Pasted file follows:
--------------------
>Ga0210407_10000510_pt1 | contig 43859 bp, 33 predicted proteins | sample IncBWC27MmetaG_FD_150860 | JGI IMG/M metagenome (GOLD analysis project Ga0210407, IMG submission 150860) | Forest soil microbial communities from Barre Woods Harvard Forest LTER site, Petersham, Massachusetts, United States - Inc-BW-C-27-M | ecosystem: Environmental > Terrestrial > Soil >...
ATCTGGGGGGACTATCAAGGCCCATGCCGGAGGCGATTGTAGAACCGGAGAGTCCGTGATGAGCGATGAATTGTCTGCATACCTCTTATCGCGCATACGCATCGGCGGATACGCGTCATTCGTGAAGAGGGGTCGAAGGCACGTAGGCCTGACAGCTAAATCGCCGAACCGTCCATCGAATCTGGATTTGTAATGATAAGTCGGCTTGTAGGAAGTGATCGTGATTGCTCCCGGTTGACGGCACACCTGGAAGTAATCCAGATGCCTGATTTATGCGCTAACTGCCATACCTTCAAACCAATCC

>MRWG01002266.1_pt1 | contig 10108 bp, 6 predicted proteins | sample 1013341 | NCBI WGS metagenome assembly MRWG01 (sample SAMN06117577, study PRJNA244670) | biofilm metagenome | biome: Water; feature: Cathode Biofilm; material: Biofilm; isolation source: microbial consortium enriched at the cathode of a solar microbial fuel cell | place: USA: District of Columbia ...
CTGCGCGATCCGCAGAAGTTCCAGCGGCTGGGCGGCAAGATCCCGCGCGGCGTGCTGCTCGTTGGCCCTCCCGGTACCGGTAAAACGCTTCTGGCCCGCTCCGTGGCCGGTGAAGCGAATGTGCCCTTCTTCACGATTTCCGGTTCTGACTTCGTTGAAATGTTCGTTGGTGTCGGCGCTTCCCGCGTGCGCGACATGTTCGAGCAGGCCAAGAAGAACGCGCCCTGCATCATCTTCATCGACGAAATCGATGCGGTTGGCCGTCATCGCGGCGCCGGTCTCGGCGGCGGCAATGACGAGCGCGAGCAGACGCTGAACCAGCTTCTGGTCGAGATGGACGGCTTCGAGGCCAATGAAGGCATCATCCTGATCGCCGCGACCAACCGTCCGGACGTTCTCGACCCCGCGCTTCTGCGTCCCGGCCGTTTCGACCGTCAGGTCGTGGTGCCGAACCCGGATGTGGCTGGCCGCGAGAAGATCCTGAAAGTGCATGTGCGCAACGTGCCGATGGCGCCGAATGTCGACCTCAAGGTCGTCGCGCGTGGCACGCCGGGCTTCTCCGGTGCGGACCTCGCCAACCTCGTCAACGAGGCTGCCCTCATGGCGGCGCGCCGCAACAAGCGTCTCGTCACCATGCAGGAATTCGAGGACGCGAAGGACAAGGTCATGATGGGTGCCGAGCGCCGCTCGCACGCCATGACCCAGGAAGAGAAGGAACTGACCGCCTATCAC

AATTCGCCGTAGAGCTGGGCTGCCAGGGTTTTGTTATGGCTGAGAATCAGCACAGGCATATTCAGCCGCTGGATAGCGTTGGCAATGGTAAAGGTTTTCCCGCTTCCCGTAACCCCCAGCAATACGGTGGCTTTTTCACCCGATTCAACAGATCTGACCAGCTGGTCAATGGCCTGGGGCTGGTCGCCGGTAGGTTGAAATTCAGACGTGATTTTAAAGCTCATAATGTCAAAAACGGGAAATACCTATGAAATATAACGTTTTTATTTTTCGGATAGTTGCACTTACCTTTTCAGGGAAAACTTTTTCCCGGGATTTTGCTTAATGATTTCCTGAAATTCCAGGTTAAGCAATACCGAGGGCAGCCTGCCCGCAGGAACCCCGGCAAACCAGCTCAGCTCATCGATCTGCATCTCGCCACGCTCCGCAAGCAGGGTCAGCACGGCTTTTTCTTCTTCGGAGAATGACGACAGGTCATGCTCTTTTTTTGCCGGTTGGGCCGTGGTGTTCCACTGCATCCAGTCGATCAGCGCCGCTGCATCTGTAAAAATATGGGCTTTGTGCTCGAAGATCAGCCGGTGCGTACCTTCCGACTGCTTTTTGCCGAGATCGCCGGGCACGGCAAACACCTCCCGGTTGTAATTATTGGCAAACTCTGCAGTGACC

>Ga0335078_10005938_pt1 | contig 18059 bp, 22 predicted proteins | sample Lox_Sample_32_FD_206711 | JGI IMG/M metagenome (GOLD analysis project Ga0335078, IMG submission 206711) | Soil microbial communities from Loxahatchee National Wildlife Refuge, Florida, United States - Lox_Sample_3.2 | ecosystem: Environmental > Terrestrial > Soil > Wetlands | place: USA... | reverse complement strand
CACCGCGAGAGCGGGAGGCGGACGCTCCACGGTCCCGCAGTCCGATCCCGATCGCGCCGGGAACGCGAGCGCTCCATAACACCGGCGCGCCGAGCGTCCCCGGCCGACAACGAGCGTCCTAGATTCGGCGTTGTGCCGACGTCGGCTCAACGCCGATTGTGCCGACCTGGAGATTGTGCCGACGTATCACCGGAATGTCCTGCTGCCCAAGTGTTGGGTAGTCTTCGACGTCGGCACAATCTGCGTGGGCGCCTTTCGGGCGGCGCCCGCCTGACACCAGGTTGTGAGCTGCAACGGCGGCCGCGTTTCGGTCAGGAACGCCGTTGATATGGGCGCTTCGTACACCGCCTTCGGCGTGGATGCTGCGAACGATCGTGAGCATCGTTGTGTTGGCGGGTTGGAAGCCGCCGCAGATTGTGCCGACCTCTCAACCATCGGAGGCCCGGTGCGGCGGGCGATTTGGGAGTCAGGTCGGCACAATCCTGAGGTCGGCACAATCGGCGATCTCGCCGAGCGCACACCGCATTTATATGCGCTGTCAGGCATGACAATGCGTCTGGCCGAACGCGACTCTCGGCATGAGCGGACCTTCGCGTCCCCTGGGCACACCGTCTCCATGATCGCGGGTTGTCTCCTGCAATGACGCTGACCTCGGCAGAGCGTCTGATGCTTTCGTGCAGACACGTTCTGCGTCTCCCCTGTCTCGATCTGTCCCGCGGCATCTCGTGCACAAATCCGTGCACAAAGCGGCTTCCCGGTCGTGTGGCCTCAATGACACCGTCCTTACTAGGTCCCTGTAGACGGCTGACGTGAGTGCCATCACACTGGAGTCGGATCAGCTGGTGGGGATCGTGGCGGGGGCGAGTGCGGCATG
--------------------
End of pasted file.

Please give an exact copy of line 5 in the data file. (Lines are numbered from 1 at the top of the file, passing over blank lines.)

AATTCGCCGTAGAGCTGGGCTGCCAGGGTTTTGTTATGGCTGAGAATCAGCACAGGCATATTCAGCCGCTGGATAGCGTTGGCAATGGTAAAGGTTTTCCCGCTTCCCGTAACCCCCAGCAATACGGTGGCTTTTTCACCCGATTCAACAGATCTGACCAGCTGGTCAATGGCCTGGGGCTGGTCGCCGGTAGGTTGAAATTCAGACGTGATTTTAAAGCTCATAATGTCAAAAACGGGAAATACCTATGAAATATAACGTTTTTATTTTTCGGATAGTTGCACTTACCTTTTCAGGGAAAACTTTTTCCCGGGATTTTGCTTAATGATTTCCTGAAATTCCAGGTTAAGCAATACCGAGGGCAGCCTGCCCGCAGGAACCCCGGCAAACCAGCTCAGCTCATCGATCTGCATCTCGCCACGCTCCGCAAGCAGGGTCAGCACGGCTTTTTCTTCTTCGGAGAATGACGACAGGTCATGCTCTTTTTTTGCCGGTTGGGCCGTGGTGTTCCACTGCATCCAGTCGATCAGCGCCGCTGCATCTGTAAAAATATGGGCTTTGTGCTCGAAGATCAGCCGGTGCGTACCTTCCGACTGCTTTTTGCCGAGATCGCCGGGCACGGCAAACACCTCCCGGTTGTAATTATTGGCAAACTCTGCAGTGACC